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Or the pure azured heav'n, that smiles to see
The rich attendance of our poverty.

Peace and a secure mind,

Which all men seek, we only find. Abused mortals ! did you know Where joy, heart's-ease, and comforts grow, You'd scorn proud towers, And seek them in these bowers. Where winds sometimes our woods perhaps may

shake, But blust'ring care could never tempest make,

Nor murmurs e'er come nigh us,

Saving of fountains that glide by us. Here's no fantastic mask, nor dance, But of our kids, that frisk and prance ; Nor wars are seen, Unless upon the green Two harmless lambs are butting one another, Which done, both bleating run each to his mother; And wounds are never found Save what the plough-share gives the ground. Go! let the diving Negro seek For gems, hid in some forlorn creek, We all pearls scorn, Save what the dewy morn Congeals upon each little spire of grass, Which careless shepherds beat down as they pass ;

And gold ne'er here appears

Save what the yellow Ceres bears. Blest, silent groves! O may ye be For ever mirth's best nursery ! May pure contents For ever pitch their tents Upon these downs, these meads, these rocks, these

mountains, And peace still slumber by these purling fountains ! Which we may every year Find, when we come a-fishing here.

Ignoto.

WILLIAM CARTWRIGHT.

SONG

In the Lady Errant. ТО

carve our loves in myrtle rinds,

And tell our secrets to the woods ; To send our sighs by faithful winds, And trust our tears unto the floods ; To call where no man hears, And think that rocks have ears, To walk, and rest, to live and die, And yet not know how, whence, or why; To have our hopes with fear still check's, To credit doubts, and truth suspect, This, this is what we may A lover's absence say.

FALSEHOOD. STILL do the stars impart their light

To those that travel in the night;
Still time runs on, nor doth the hand

Or shadow of the dial stand :
The streams still glide and constant are;

Only thy mind
Untrue I find,
Which carelessly

Neglects to be
Like stream or shadow, hand or star.

LESBIA ON HER SPARROW.
TELL me not of joys, there's none

Now my little sparrow's gone ;
He, just as you,
Would sigh and woo,

He would chirp and flatter me;

He would hang the wing awhile,

Till at length he saw me smile,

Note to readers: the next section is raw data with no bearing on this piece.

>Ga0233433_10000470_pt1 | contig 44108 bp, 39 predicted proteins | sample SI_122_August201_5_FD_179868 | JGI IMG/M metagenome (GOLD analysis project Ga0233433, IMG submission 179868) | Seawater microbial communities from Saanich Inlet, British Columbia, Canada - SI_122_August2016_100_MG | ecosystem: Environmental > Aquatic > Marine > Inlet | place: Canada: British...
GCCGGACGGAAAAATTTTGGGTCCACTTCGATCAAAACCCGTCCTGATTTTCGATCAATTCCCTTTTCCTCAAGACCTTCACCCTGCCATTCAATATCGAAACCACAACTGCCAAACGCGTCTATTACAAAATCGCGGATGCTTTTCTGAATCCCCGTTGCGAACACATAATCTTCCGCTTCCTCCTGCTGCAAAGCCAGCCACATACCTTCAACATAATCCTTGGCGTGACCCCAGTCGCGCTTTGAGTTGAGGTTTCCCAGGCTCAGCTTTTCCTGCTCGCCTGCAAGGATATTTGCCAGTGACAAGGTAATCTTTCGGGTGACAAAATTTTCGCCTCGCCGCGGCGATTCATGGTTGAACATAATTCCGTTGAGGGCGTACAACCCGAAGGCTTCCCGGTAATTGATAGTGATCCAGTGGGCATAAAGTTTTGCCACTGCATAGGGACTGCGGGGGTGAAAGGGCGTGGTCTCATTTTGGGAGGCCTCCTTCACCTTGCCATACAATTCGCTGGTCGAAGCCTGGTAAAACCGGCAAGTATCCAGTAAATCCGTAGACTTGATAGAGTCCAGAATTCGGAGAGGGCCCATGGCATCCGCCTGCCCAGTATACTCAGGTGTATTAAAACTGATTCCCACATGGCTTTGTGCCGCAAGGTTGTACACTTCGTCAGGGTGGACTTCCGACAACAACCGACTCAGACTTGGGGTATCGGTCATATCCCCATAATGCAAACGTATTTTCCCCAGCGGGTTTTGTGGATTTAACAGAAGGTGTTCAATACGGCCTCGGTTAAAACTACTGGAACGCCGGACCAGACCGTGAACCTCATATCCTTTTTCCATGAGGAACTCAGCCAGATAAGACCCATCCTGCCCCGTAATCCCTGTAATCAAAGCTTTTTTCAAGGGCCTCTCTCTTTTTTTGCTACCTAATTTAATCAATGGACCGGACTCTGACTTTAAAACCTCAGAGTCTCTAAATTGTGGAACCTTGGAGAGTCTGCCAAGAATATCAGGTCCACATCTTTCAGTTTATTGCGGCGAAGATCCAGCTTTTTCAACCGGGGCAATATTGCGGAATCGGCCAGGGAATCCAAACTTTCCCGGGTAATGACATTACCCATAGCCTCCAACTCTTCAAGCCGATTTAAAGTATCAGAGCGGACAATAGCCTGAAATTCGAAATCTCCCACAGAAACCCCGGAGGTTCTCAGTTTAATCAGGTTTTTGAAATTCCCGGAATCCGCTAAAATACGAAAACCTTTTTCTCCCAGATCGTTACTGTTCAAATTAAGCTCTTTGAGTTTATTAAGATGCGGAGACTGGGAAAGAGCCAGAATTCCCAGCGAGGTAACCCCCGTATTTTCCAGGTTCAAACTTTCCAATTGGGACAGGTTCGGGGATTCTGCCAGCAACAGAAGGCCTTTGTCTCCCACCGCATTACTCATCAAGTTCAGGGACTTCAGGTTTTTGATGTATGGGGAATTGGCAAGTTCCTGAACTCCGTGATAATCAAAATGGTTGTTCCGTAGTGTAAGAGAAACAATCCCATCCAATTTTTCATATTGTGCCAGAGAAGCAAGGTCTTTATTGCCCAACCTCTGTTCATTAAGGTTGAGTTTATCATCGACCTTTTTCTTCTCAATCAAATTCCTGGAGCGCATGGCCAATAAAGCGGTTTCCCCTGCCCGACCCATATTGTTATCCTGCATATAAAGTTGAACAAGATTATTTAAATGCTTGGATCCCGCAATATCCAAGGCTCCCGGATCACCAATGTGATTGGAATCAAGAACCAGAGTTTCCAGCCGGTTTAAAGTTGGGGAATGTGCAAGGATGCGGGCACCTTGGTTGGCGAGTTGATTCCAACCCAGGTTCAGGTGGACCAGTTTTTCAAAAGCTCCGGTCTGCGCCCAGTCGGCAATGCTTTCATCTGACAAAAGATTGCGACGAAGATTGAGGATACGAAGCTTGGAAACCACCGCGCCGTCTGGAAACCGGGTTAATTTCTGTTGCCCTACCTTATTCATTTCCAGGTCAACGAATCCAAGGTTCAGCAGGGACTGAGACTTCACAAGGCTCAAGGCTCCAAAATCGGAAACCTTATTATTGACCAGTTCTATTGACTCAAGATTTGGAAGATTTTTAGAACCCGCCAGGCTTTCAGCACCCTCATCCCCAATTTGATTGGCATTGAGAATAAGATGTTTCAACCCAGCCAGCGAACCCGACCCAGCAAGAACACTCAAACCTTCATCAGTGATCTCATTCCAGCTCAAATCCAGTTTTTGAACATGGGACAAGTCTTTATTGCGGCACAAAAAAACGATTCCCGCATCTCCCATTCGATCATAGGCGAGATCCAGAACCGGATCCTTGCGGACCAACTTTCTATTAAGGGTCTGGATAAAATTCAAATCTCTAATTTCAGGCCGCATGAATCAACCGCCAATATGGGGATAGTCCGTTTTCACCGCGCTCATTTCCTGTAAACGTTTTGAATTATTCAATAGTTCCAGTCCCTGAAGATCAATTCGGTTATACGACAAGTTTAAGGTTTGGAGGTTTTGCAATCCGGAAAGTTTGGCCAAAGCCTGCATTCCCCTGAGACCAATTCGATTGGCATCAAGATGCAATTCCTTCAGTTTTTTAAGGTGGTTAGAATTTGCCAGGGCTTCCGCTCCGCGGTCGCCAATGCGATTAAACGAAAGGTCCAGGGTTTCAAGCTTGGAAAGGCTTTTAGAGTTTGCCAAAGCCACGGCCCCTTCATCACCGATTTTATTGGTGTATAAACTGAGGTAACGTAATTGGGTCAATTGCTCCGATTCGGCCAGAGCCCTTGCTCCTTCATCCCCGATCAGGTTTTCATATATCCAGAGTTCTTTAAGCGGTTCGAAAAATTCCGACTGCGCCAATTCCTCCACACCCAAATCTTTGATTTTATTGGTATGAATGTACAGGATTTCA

Lord ! how sullen he would be !
He would catch a crumb, and then
Sporting let it go again ;

He from my lip,

Would moisture sip;
He would from my trencher feed,

Then would hop, and then would run,

And cry Philip when h' had done ; Oh! whose heart can choose but bleed? Oh ! how eager would he fight, And ne'er hurt tho' he did bite;

No morn did pass,

But on my glass
He would sit, and mark and do

What I did ; now ruffle all

His feathers o'er, now let them fall, And then straightway sleek them too. Where will Cupid get his darts Feather'd now, to pierce our hearts?

A wound he may,

Not love, convey ;
Now this faithful bird is gone,

Oh ! let mournful turtles join

With loving redbreasts, and combine To sing dirges o'er his stone.

SIR JOHN SUCKLING.

*7609-16641

SONG.
WHY
HY so pale and wan, fond lover ?

Prithee, why so pale?
Will, if looking well can't move her,

Looking ill prevail ?

Prithee, why so pale ?
Why so dull and mute, young sinner?

Prithee, why so mute!
Will, if speaking well can't win her,

Saying nothing do't?

Prithee, why so mute?
Quit, quit for shame; this will not move,

This cannot take her ;
If of herself she will not love,

Nothing can make her.
The Devil take her!

SONG.
HONEST lover whosoever,

If in all thy love there ever
Was one wavering thought, if thy flame
Were not still even, still the same;

Know this,

Thou lov'st amiss,
And to love true,
Thou must begin again, and love anew,
If, when she appears i'th' room, .
Thou dost not quake, and art struck dumb,
And in striving this to cover
Dost not speak thy words twice over ;

Know this,

Thou lov'st amiss,
And to love true,
Thou must begin again, and love anew.
Vol. I.

G

If fondly thou dost not mistake,
And all defects for graces take ;

Persuad'st thyself that jests are broken,
When she hath little or nothing spoken ;

Know this,

Thou lov'st amiss,
And to love true,
Thou must begin again, and love anew.
If when thou appear'st to be within,
Thou let'st not men ask, and ask again,
And when thou answer'st, if it be
To what was ask'd thee properly ;

Know this,

Thou lov'st amiss,
And to love true,
Thou must begin again, and love anew.
If when thy stomach calls to eat,
Thou cut'st not fingers 'stead of meat;

And, with much gazing on her face,
Dost not rise hungry from the place;

Know this,

Thou lov'st amiss,
And to love true,
Thou must begin again, and love anew.
If by this thou dost discover
That thou art no perfect lover ;

And, desiring to love true,
Thou dost begin to love anew,

Know this,

Thou lov'st amiss,
And to love true,
Thou must begin again, and love anew.

SONG. 'TIS now, since I sat down before

That foolish fort, a heart, fTime strangely spent !) a year and more,

And still I did my part.

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